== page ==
Energy storage, a resource familiar to commercial executives for its ability to provide emergency backup power, is now being used to unlock the true value of renewable resources. Increasingly, commercial customers are using it to avoid the stiff “peak use” penalties that in some cases can comprise much of their total energy costs. By integrating this technology with a mix of distributed energy resources (DER) and a sophisticated microgrid controller, customers can unlock further benefits by transforming energy storage systems from simple backup to a key asset in ensuring reliable, secure and resilient energy. While businesses are turning increasingly to resources like energy storage, recent studies indicate that commercial customers don’t appear to want to own and operate it themselves.
Predictable energy costs
This sustainability-through-outsourcing model is gaining traction as customer benefit from the synthesis of financial and technology innovations. The EaaS approach allows businesses to shift energy from a capital expense – one in which they must buy, own, maintain and depreciate assets – to an operational expense, where they secure the energy they need with fewer uncertainties. Prices are known and locked in.
It draws on the proven technique of arrangements such as the power purchase agreement (PPA), energy service agreements (ESA), and long-term concession agreements for larger projects like airports, stadiums and other major venues. The use of long term agreements means the customer secures fixed costs for energy over the course of the contract. It’s a strategy more executives are choosing to minimize risk against unpredictable regulatory climates, fluctuating commodity prices, aging infrastructure and fast-changing technologies. The risk transfer begins with chief financial and strategic officers analyzing their energy goals. What are the sites’ energy demands and challenges in the short and long-term? From there, each solution will be tailored to the organization’s objectives, funding each aspect of the project along the way.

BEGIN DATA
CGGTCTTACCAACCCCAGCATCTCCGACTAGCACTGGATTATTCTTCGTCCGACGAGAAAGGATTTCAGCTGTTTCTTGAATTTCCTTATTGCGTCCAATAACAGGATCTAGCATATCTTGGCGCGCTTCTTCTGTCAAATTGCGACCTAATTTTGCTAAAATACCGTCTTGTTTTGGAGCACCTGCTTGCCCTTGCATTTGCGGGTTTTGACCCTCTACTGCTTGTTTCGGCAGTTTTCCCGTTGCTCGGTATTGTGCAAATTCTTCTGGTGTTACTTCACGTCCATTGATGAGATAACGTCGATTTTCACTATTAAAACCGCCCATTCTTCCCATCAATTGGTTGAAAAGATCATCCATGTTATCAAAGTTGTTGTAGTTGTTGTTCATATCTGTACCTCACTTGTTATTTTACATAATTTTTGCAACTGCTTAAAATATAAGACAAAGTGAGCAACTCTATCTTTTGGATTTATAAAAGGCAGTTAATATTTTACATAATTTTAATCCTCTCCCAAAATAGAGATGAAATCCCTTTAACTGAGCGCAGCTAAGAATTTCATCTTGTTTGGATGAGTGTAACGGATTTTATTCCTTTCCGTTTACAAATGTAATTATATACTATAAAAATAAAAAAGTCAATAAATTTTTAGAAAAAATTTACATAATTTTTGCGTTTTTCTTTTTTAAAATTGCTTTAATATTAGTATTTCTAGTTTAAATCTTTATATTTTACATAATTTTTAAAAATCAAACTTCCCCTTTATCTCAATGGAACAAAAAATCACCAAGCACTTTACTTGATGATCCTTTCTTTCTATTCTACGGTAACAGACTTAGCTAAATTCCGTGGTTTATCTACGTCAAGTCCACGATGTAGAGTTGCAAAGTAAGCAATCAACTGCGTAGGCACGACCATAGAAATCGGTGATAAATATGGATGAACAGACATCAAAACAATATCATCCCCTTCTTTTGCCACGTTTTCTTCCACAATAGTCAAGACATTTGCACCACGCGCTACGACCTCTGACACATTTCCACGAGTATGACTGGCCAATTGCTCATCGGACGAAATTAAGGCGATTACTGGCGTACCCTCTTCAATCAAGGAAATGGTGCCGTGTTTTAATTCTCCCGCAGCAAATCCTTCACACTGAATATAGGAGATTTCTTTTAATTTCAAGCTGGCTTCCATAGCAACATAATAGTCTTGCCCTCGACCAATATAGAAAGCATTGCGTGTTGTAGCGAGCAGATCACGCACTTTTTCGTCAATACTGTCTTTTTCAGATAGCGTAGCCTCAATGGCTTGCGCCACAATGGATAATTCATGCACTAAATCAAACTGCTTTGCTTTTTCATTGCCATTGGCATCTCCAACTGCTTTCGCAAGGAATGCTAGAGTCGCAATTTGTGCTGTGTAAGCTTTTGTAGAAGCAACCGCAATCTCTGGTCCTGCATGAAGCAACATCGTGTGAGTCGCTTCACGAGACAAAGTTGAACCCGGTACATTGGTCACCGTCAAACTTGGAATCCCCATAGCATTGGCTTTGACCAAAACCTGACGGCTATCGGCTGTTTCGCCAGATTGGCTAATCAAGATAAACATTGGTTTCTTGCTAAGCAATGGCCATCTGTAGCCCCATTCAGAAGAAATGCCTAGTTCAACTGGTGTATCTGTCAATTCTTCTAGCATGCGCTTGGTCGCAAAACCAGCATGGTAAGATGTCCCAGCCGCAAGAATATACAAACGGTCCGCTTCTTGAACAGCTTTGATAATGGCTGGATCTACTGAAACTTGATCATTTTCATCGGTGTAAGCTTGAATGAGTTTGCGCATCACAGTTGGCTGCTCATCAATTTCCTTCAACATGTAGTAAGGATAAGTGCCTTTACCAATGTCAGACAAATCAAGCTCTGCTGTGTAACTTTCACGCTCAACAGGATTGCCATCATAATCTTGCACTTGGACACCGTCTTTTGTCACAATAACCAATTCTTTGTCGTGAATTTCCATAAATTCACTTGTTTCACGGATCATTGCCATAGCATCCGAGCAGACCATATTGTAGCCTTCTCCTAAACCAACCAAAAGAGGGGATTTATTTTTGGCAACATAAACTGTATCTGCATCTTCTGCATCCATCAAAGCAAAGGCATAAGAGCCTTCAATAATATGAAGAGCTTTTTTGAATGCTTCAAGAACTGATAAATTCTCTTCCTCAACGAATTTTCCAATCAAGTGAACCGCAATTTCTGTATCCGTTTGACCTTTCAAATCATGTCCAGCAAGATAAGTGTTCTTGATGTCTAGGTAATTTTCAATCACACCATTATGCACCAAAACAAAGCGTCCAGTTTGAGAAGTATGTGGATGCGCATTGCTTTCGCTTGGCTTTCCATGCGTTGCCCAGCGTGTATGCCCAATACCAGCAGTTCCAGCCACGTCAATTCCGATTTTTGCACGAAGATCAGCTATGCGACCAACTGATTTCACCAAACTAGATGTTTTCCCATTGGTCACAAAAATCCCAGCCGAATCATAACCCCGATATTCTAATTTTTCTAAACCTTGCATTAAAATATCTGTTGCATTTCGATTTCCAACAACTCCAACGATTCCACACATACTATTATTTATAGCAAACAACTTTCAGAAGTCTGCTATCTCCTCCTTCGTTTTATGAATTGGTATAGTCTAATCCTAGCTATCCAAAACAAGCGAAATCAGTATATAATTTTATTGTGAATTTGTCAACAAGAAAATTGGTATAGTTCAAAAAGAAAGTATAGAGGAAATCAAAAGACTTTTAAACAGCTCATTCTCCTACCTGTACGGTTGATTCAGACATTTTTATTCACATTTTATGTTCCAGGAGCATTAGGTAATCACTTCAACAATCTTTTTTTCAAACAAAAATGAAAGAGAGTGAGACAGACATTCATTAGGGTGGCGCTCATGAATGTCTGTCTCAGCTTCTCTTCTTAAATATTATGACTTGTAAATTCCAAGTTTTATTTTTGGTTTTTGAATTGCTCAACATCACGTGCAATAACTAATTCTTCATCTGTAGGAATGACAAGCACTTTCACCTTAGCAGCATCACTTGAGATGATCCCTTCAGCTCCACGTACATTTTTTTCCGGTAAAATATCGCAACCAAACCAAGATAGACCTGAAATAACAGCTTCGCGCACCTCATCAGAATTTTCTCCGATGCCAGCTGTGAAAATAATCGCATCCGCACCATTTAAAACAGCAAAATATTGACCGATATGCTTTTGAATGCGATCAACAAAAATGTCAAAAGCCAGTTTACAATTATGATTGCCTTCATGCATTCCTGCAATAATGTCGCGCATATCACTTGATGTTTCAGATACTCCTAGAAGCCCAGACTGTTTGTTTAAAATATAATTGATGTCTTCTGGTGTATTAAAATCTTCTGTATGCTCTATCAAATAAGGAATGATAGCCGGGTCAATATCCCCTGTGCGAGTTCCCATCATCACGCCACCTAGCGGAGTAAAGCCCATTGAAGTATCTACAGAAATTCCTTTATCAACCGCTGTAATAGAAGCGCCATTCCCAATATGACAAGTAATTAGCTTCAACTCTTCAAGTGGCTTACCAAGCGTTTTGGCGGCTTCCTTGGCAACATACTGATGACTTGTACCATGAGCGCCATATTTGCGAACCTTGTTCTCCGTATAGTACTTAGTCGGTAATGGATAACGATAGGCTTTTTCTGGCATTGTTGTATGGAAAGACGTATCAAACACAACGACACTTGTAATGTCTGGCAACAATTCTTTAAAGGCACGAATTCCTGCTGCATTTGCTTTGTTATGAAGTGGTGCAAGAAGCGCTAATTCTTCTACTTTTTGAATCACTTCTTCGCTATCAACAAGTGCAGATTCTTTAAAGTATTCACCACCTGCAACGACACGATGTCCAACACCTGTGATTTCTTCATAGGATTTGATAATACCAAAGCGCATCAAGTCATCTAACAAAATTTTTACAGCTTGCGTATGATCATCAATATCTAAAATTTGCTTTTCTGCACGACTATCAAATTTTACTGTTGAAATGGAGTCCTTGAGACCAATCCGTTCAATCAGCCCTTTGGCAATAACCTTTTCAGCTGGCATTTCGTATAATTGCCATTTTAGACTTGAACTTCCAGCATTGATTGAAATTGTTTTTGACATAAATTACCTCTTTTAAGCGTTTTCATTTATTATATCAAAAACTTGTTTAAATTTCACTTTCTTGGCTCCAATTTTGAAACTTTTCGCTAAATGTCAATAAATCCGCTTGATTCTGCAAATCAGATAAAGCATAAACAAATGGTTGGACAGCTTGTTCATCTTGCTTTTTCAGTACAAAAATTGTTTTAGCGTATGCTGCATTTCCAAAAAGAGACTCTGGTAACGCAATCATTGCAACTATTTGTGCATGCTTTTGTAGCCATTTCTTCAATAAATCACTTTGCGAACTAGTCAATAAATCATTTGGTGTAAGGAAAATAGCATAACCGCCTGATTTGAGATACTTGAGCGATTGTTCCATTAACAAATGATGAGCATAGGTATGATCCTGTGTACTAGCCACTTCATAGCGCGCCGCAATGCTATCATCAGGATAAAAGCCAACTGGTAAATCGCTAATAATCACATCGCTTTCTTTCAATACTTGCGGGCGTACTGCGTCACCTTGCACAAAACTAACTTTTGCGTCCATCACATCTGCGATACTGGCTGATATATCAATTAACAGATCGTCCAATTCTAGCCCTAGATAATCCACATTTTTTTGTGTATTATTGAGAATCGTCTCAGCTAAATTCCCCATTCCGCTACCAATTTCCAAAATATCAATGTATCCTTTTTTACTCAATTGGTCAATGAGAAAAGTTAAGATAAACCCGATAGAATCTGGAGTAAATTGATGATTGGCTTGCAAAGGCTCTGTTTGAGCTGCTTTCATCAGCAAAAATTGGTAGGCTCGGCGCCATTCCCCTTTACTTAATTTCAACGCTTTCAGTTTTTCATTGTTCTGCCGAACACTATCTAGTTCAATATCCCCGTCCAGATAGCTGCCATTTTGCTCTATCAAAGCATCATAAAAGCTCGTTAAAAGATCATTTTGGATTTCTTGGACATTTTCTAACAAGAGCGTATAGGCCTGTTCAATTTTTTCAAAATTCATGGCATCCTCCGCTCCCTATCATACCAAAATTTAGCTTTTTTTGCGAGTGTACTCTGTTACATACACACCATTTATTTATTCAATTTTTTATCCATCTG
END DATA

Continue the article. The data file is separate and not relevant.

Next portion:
Energy done. Mission in focus.
The new energy-as-a-service model means the risk of being stuck paying for outdated energy assets is removed. Instead, the customer is in a structured agreement, receiving the services desired at a price point that is known and predictable. The technology used to provide the energy is going to be better, too, since it consists of a diverse, distributed solution built on a variety of best-in-class technologies.
Formed through the emergence of new strategic partnerships of proven financial and technical partners, the new energy-as-a-service model addresses today’s business leaders’ greatest energy challenges: delivering resilience, environmental sustainability and predictable costs. When energy becomes an operational expense, organizations can realize the true value of energy: its ability to keep them up and running toward their organizational goals.
Karen Morgan is president and CEO of Dynamic Energy Networks.